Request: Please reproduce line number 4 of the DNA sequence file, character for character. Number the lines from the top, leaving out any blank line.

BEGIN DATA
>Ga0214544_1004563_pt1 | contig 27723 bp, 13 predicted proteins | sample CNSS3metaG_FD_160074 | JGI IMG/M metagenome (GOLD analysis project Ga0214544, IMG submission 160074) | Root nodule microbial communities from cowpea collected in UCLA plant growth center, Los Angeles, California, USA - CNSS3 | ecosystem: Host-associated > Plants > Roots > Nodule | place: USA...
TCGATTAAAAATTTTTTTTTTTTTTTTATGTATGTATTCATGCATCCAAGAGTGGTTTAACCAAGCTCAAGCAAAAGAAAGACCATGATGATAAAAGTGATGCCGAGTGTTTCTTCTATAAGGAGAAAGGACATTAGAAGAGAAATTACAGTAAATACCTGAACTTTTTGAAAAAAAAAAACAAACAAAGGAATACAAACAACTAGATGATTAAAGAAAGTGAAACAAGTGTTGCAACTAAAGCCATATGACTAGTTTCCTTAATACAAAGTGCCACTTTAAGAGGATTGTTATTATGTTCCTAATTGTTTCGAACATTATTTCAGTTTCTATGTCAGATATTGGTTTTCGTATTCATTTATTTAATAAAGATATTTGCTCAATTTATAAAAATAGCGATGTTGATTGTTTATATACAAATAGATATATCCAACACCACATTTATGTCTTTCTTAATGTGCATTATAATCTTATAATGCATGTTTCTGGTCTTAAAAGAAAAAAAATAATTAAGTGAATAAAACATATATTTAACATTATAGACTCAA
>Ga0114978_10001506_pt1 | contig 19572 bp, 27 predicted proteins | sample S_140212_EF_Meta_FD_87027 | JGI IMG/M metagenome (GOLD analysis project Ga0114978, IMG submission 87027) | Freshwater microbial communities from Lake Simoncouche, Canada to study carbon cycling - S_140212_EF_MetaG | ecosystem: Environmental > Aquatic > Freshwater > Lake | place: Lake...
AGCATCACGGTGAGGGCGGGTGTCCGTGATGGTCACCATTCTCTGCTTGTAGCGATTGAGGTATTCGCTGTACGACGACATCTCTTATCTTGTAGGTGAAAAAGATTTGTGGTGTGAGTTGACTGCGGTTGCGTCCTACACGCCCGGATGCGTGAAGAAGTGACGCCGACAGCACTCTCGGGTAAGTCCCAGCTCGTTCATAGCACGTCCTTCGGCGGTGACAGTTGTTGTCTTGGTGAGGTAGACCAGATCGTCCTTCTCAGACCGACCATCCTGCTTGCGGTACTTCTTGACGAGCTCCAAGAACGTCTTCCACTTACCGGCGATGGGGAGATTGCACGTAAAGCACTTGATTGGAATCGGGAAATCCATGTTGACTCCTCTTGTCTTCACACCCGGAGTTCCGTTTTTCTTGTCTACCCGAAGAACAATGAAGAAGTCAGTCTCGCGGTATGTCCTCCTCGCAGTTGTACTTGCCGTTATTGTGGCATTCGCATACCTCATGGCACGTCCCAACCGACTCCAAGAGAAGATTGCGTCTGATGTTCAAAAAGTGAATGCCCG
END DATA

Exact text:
AGCATCACGGTGAGGGCGGGTGTCCGTGATGGTCACCATTCTCTGCTTGTAGCGATTGAGGTATTCGCTGTACGACGACATCTCTTATCTTGTAGGTGAAAAAGATTTGTGGTGTGAGTTGACTGCGGTTGCGTCCTACACGCCCGGATGCGTGAAGAAGTGACGCCGACAGCACTCTCGGGTAAGTCCCAGCTCGTTCATAGCACGTCCTTCGGCGGTGACAGTTGTTGTCTTGGTGAGGTAGACCAGATCGTCCTTCTCAGACCGACCATCCTGCTTGCGGTACTTCTTGACGAGCTCCAAGAACGTCTTCCACTTACCGGCGATGGGGAGATTGCACGTAAAGCACTTGATTGGAATCGGGAAATCCATGTTGACTCCTCTTGTCTTCACACCCGGAGTTCCGTTTTTCTTGTCTACCCGAAGAACAATGAAGAAGTCAGTCTCGCGGTATGTCCTCCTCGCAGTTGTACTTGCCGTTATTGTGGCATTCGCATACCTCATGGCACGTCCCAACCGACTCCAAGAGAAGATTGCGTCTGATGTTCAAAAAGTGAATGCCCG